Given the scientific potential of the field, stem cell banks are increasingly seen as an essential resource of biological materials for both basic and translational research. Stem cell banks and registries support transnational access to quality-controlled and ethically sourced stem cell lines from different origins and of varying grades - for example, research versus clinical. They are also the 'de facto' depositories of 'biological standards' [2]. According to the Organisation for Economic Co-operation and Development, advances in regenerative medicine and stem cells are leading to the development of a bioeconomy: 'a world where biotechnology contributes to a significant share of economic output' [3]. Consequently, stem cell banks are destined to constitute a pillar of the bioeconomy of many countries.

International initiatives are emerging to address harmonization and standardization processes for stem cell research and banking; these include the International Society for Stem Cell Research (ISSCR) and the International Stem Cell Banking Initiative (ISCBI). Until recently, these efforts adopted an 'embryo-centric' approach, leaving behind other timely and promising sources, such as induced pluripotent stem (iPs) cells or those derived from placentas and umbilical cords, among others. Today, the size and the scope of the collections are growing, as witnessed by the increasing number of registries of disease biological samples and iPs cell lines [4-6].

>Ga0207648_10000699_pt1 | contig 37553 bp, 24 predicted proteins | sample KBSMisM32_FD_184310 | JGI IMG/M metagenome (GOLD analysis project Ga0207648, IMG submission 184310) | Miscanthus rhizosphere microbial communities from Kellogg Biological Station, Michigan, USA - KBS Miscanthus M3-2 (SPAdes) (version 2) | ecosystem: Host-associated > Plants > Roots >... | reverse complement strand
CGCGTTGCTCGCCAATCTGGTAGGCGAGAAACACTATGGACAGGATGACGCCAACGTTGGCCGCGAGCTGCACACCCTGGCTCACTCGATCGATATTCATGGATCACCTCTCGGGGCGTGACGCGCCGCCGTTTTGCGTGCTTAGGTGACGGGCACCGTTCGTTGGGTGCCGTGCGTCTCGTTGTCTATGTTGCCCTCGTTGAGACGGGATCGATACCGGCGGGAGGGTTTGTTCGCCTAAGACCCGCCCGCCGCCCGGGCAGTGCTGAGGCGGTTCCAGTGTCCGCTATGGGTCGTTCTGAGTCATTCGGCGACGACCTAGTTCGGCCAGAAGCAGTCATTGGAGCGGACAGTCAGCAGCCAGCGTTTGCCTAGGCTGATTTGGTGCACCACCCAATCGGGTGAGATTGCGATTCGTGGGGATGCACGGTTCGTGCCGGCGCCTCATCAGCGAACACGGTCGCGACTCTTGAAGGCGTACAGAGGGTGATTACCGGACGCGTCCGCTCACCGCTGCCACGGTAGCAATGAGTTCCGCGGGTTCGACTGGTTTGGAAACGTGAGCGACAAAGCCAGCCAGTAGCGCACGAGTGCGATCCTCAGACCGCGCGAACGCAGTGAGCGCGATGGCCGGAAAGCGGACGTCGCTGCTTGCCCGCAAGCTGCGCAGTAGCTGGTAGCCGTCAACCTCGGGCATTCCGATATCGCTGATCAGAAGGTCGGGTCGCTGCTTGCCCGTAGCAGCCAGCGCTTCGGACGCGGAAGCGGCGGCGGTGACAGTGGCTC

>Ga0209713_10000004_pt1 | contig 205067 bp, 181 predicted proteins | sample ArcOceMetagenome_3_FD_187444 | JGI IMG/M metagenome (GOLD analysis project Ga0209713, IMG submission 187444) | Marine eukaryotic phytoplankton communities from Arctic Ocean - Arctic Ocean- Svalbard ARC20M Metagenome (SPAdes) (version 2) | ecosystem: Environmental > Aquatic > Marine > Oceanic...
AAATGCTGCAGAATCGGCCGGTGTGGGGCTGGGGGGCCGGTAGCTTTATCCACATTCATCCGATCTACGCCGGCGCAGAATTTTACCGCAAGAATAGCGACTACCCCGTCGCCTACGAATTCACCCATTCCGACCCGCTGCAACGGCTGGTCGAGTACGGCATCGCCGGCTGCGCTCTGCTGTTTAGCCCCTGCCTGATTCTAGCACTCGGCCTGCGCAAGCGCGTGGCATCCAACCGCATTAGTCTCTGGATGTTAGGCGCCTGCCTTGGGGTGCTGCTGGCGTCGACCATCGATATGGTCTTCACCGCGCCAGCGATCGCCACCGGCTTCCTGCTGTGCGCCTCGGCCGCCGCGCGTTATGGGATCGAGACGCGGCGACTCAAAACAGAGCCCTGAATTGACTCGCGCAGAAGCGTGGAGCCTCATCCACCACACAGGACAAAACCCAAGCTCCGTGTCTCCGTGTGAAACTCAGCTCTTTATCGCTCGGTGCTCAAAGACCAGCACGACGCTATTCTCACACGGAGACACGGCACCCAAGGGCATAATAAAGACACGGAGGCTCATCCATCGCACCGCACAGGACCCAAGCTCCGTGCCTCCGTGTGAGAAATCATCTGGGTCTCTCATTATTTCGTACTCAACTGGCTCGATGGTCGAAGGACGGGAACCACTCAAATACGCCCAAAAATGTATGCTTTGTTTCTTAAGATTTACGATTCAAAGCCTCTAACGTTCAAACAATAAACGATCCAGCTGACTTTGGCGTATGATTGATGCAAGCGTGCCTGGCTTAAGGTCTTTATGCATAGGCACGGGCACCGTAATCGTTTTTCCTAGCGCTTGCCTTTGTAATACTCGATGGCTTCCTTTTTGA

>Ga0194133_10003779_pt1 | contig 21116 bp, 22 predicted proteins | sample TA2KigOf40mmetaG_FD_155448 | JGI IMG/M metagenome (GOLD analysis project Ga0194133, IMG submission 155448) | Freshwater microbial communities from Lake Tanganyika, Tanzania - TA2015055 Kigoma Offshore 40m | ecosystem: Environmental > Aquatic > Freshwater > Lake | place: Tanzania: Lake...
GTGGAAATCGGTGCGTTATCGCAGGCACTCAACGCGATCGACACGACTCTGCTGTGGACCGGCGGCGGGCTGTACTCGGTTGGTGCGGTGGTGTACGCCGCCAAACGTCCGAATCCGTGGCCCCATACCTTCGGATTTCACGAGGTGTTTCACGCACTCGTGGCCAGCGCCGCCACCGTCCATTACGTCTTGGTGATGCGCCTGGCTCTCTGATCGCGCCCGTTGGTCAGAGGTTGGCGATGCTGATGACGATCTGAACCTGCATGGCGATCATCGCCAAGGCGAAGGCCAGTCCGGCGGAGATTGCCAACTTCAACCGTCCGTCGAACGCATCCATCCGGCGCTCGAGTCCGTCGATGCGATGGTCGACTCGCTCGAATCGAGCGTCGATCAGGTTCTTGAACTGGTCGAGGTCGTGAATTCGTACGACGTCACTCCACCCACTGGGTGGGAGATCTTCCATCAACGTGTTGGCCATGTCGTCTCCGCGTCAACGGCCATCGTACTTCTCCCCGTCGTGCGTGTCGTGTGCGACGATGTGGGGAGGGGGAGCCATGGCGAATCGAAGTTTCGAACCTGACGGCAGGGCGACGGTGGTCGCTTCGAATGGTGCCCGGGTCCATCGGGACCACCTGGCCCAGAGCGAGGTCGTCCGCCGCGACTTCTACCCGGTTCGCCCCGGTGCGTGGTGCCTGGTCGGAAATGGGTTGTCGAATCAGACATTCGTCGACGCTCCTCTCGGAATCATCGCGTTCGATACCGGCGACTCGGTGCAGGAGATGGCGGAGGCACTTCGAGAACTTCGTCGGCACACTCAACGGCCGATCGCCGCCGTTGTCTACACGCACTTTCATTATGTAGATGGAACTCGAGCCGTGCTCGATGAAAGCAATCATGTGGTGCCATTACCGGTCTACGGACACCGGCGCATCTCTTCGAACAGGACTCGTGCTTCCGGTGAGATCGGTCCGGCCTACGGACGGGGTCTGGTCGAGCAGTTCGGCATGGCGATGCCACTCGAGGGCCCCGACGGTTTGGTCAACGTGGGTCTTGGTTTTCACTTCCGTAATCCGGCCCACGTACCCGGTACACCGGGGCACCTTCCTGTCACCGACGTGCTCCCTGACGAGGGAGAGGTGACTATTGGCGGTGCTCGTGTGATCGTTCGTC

Stem cell banks are poised to maintain internal consistency with respect to policy frameworks relating to the permissibility of conducting stem cell research [7]. However, due to the heterogeneous nature of these policy approaches and their lack of interoperability, uncertainties remain on the legality of certain practices, such as, for instance, material derivation and distribution [8]. Similarly, uncertainties exist with respect to the ethics of both national and cross-border material and data use. Currently, the self-regulatory approaches applied to the political and ethical issues raised here, as we shall see, are characteristic of the biobanking world in general [9].